Air Pollution in Cigarettes per year and increased health risks

Myhealthbeijing has reported that the first official particulate matter 2.5 micron readings from Beijing have been 72 to 93 micrograms per cubic meter.

Converting micrograms per cubic meter of particulars in air into weight of particulates through lungs each year

Do not let the air pollution units confuse you. I will convert the micrograms per cubic meter in the air into pounds through your lungs each year.

In major cities there is between 20-370 micrograms of particulates (PM10 10 micron) per cubic meter of air.

Each day you take over 20,000 breaths and breathe about 35 pounds (15.9 kg) of air. At sea level and at 20 °C, dry air has a density of approximately 1.2 kg per m³ (cubic meter). So every day you are breathing 13.2 m³ of air. (Note – some use 18 cubic meters of air per day. the amount of air breathed depends upon elevation and other individual factors.) Therefore,

13.2 m³ • 20 micrograms = 265 μG (micrograms) = 0.265 mg (milligrams)
13.2 m³ • 370 micrograms = 4910 μG (micrograms) = 4.91 mg (milligrams)

So 0.2-4.9 mg of particulates enter into your lungs every day unless you live some of the particularly clean air areas.

In one year per the above statistics, 97-1800 mg (0.097 to 1.8 grams) of particulates enter your lungs. So in Beijing (with a very high average particulate load) over 1/8 ounce of particulates gets into each person’s lungs each year. This may not sound like a lot, but the lungs don’t have very effective mechanisms for expelling particulates that collect, so the effect is mostly accumulative.

The particulates from “smog” are not chemically and biologically inert either. They interact with the lungs, and from there the body, transferring their water and lymph soluble compounds directly to the blood stream. These in turn are well known to cause cardiovascular, pulmonary and hepatotoxic effects.

An average cigarette contains 12mg of inhaled PM2.5.

At 100 micrograms of PM2.5 per cubic meter and 18 cubic meters breathed, that converts to 60 cigarettes per year. Three twenty cigarette packs per year. In Los Angeles, at about 15 micrograms of PM2.5 per cubic meter it is about 10 cigarettes per year or half a pack.

The air pollution cigarettes are for everyone. Babies, children, senior citizens, non-smokers, asthmatics, people with heart and lung diseases etc…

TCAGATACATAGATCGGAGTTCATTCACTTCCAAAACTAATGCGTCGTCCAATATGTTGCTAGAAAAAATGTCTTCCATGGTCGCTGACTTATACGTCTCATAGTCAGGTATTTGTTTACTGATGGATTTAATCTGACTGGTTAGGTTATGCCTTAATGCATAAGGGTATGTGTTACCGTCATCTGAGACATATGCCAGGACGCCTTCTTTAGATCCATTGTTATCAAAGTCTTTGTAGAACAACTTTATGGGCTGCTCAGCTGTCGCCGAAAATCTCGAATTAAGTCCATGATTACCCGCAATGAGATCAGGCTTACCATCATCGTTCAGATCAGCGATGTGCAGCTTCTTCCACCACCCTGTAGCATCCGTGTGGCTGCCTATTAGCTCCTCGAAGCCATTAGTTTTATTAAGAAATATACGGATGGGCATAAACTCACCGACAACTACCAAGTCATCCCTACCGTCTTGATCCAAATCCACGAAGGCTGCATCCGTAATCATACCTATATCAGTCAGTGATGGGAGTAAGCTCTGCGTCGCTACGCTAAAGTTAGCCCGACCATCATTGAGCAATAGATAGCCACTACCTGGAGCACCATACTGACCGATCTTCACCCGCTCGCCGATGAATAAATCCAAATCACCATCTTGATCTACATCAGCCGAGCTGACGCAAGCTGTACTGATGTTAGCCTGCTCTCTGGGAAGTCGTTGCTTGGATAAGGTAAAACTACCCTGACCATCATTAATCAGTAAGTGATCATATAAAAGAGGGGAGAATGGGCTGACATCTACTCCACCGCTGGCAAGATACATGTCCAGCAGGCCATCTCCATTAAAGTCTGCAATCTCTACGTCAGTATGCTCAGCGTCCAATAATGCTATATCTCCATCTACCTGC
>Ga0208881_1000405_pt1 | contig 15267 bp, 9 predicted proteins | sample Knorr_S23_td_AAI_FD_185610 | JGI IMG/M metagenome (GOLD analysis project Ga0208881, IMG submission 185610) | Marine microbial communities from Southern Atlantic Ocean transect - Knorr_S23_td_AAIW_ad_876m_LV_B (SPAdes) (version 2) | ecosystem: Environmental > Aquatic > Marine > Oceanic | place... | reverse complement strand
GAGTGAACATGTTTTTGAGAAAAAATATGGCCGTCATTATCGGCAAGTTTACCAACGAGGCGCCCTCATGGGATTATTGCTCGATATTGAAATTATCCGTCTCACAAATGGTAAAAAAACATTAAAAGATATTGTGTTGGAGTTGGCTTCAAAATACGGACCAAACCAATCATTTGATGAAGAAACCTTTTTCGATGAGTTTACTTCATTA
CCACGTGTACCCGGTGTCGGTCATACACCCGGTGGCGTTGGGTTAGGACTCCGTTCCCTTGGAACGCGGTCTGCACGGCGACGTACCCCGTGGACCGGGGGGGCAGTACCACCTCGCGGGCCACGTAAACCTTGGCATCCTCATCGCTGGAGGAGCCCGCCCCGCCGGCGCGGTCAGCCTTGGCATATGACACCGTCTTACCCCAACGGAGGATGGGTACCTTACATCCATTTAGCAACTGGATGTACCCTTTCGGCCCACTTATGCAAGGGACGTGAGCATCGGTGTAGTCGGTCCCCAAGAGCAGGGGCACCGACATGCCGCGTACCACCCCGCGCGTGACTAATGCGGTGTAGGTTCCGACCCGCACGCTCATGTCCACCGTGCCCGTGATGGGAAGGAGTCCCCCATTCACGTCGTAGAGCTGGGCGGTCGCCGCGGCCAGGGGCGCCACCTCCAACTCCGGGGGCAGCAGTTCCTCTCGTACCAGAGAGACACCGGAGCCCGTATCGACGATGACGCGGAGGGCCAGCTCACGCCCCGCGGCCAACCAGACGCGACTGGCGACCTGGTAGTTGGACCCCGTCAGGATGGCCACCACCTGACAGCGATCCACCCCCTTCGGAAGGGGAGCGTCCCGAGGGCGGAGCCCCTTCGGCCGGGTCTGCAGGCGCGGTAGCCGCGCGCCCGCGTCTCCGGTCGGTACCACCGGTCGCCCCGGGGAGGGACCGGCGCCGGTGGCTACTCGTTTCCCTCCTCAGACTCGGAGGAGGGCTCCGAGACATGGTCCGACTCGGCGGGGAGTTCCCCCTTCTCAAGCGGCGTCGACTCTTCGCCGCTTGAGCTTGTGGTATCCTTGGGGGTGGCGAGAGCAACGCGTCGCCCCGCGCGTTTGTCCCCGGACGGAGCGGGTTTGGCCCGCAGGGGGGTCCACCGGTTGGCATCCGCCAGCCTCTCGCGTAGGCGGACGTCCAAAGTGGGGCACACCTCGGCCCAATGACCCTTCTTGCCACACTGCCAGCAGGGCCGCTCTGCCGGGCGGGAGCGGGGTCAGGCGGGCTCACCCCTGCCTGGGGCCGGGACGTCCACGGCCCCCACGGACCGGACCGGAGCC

Converting Air Pollution to actual increased health risks

Beijing’s 2011 average PM2.5 AQI of 174 = daily 1.8 mg of inhaled PM2.5 = lung cancer deaths 1.49 RR (relative risk) and heart disease deaths 1.32 RR

In other words, living long-term in Beijing (at least 6 years in these studies) causes a 49% increase in lung cancer and 32% increase in heart disease deaths, when compared to perfectly clean air of 0 (although background baseline is 3-5 ug/m3). And even if the average was crazy-bad 500, which doesn’t happen anywhere in the world, the increased risk is around 50-150% higher.

World Health Organization statistics on PM2.5 by city and country

* LA: 14.8 = 0.27 mg = lung cancer RR 1.12, heart disease death RR 1.19
* London: 13.5 = 0.24 mg = lung cancer RR 1.11, heart disease death RR 1.19
* Paris: 22.9 = 0.41 mg = lung cancer RR 1.17, heart disease death RR 1.21
* San Francisco: 9.2 = 0.17mg = lung cancer RR 1.09, heart disease death RR 1.17

So even in almost-perfect San Francisco (where fog truly is called fog and not smog), the death rate from the almost non-existent air pollution is still 9-17% higher than zero pollution. And in LA, the risks are 12-19% higher; in Paris the risk is around 20%. So for those of you who are constantly thinking of fleeing Beijing to “better” areas, you need to ask yourself: is your next city’s improved risk clinically and physically relevant? In other words, does it make sense to run away from Beijijng’s risks of 32-49% when your next city’s risks are also in double digits?

These are increased death risks. There are also increased hospitalizations. Each asthma hospitalization can cost $4000 for medical treatment and for lost work time costs.

Most US cities are in the range of 8 to 17 micrograms per cubic meter of PM2.5.

In US studies, a microgram per cubic meter increase in PM2.5 exposure was related to increases in hospitalizations for cerebrovascular disease [strokes] by 0.81% (95% CI 0.3% to 1.32%), peripheral vascular disease by 0.86% (95% CI −0.06% to 1.79%), ischemic heart disease by 0.44% (95% CI 0.02% to 0.86%), arrhythmias by 0.57% (95% CI −0.01% to 1.15%), and heart failure by 1.28 (95% CI 0.78% to 1.78%). The most rapid effects, which occurred largely on the same day of PM2.5 elevation, were seen for cerebrovascular, arrhythmia, and heart failure admissions. Ischemic heart disease events tended to increase to a greater extent 2 days after exposures.

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